Sulfur is the third most abundant mineral in your body. It is present in methionine and cysteine, which are two of the amino acids you use to make proteins. Both of these amino acids are present in your skin, hair, and nails where they help to make these tissues strong and flexible.
You obtain the sulfur your body needs from animal and plant-based proteins as well as other types of compounds such as sulfinates, allicin, and sulfides. Sulfur is also present in thiamin (vitamin B-1) and biotin (vitamin H).
Why You Need Sulfur
Your body needs sulfur to build and fix your DNA and protect your cells from damage that can lead to serious diseases such as cancers. Sulfur also assists your body to metabolize food and contributes to the health of your skin, tendons, and ligaments.
The two amino acids that include sulfur are methionine and cysteine. Methionine is an essential amino acid that cannot be synthesized by your body and must be consumed from protein-based sources. Cysteine, on the other hand, is a non-essential amino acid and is synthesized by your body. You don't need to consume it directly, but you do need to consume sulfur in forms that can be used to produce this compound.
Sulfur is also found in glucosamine sulfate, chondroitin sulfate, and methylsulfonylmethane, (which you may recognize as MSM). These three supplements are frequently used to relieve joint pain and inflammation. Some natural health practitioners believe they may also improve the quality of skin, fingernails, and other tissues.
These therapeutic benefits are not completely proven or understood, however, it has been proposed that this may be due, in part, to the presence of serum sulfates in them.
No recommended daily amounts have been proposed for sulfur intake. However, it has been proposed that in some cases, too much sulfur in the diet can lead to intestinal problems, including:
These conditions can result when bacteria in the intestines convert excess sulfates to hydrogen sulfide gas (H2S).
Foods with Sulfur
Dietary sulfur comes in many forms. It was once thought that animal-based proteins were the primary source of sulfur, but we now know that it’s also found in a variety of plant-based foods and non-protein foods. The recommended daily allowance (RDA) for methionine has been set at 14 milligrams per kilogram of body weight, or approximately 1000 milligrams per day. No RDA has been set for other forms of sulfur.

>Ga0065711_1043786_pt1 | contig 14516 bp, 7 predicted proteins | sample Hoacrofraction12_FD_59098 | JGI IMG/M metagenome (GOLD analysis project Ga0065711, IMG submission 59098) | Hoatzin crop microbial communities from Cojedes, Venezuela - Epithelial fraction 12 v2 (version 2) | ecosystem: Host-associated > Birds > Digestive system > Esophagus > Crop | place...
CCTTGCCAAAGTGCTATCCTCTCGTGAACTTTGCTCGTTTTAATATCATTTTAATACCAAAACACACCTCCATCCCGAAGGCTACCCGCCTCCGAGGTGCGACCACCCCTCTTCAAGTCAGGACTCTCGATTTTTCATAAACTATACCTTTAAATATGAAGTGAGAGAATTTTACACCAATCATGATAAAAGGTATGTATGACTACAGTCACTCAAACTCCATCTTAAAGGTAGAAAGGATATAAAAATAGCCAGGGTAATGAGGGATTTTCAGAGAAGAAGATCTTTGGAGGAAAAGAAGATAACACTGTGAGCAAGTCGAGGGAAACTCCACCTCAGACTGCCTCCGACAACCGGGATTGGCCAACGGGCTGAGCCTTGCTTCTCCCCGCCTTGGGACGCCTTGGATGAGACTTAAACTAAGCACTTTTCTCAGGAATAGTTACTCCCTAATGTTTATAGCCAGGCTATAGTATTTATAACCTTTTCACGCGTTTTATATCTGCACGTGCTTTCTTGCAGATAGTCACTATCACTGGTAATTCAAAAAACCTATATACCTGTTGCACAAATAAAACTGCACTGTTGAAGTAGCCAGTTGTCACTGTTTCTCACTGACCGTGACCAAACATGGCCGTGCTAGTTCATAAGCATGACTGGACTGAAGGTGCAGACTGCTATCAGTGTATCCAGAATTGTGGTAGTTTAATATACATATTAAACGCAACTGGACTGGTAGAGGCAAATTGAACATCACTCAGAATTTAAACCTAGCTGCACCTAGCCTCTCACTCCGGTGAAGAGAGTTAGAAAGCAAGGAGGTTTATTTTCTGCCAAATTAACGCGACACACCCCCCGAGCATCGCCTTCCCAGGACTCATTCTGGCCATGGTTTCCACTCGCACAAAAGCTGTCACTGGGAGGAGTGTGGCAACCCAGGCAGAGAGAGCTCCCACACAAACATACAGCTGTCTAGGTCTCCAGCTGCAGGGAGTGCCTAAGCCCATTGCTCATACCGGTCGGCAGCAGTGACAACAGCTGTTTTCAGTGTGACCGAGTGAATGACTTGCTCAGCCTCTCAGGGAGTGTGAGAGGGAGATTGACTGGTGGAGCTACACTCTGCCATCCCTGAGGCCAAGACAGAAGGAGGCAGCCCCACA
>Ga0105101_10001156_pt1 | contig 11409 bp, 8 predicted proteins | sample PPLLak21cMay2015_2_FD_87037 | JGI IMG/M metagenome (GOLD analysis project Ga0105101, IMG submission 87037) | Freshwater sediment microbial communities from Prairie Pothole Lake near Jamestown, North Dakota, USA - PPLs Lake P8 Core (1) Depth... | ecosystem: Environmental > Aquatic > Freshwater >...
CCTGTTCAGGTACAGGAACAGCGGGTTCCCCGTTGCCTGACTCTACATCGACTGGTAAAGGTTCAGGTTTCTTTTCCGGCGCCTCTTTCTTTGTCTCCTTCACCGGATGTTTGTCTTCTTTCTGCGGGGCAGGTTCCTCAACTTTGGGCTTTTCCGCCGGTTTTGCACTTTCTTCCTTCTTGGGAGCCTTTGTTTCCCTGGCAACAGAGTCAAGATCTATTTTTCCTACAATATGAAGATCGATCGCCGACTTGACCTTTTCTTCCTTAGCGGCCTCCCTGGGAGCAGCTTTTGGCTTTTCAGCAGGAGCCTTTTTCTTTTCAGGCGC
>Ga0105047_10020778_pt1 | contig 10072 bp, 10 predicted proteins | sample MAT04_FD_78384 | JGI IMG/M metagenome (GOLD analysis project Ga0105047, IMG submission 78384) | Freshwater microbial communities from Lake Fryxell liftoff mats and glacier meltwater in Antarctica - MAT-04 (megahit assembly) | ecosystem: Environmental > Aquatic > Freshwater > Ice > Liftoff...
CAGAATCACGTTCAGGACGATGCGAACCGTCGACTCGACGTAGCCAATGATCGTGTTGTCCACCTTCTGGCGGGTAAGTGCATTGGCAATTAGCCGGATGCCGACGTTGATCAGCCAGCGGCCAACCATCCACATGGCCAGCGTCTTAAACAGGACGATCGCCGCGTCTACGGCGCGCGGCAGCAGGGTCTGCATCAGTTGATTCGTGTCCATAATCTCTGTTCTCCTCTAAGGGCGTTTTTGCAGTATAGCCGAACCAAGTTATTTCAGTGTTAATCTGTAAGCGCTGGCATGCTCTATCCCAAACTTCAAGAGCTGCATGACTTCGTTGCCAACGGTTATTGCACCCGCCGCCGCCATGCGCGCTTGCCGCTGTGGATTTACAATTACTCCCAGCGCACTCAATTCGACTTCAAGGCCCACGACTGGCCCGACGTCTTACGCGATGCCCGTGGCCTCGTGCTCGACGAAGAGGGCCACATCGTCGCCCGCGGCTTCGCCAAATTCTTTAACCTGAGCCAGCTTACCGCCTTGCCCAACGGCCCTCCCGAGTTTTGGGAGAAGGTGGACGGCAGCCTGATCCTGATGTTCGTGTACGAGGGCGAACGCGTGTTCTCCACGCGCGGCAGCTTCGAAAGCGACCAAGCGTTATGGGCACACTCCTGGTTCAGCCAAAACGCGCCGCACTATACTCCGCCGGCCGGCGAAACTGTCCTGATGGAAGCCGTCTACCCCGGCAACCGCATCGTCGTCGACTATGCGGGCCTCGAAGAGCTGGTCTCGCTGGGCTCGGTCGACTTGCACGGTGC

The sulfur-containing foods below have been shown to provide health benefits. However, some consumers have reported experiencing gastrointestinal discomfort, with cases resulting in ulcerative colitis from sulfates found in drinking water and some allium and cruciferous vegetables.
Turkey, beef, eggs, fish, and chicken
Turkey, beef, eggs, fish, and chicken are animal-based sources of methionine, the essential amino acid that must be consumed through your diet since it cannot be synthesized by your body.
Nuts, seeds, grains, and legumes
It is also possible to obtain methionine from a vegetarian diet. Nuts, seeds, grains and legumes are great plant-based sources of this amino acid.
Chickpeas, couscous, eggs, lentils, oats, turkey and walnuts
Chickpeas, couscous, eggs, lentils, oats, turkey and walnuts are good sources of getting cysteine through your diet.
Other than proteins, allium vegetables are one of the main sources of dietary sulfur. This group of vegetables is rich in various forms of sulfur, including sulfides, thiosulfates, sulfoxides, vinyldthiins, and ajoenes. These vegetables include garlic, leeks, onions, scallions, and shallots and are associated with benefits in cardiovascular health, bone health, blood sugar control, and detoxification.
Cruciferous vegetables are another primary source of dietary sulfur. They provide it in a form known as glucosinolates. They are also high in fiber and are associated with a healthy diet. There have been claims that these vegetables help to reduce the risk of cancer, but unfortunately, clinical studies remain inconclusive so far. The cruciferous group of vegetables includes broccoli, cauliflower, cabbage, arugula, kale, and radishes.
Whole grains are a good source of sulfur in the form of thiamin (vitamin B-1). Like the essential amino acid methionine, thiamine cannot be produced by your body and must be obtained from your diet.
Leafy Green Vegetables
Leafy green vegetables provide sulfur in the form of biotin (vitamin H), which is involved in the formation of fatty acids. This lesser-known vitamin is also produced by intestinal bacteria.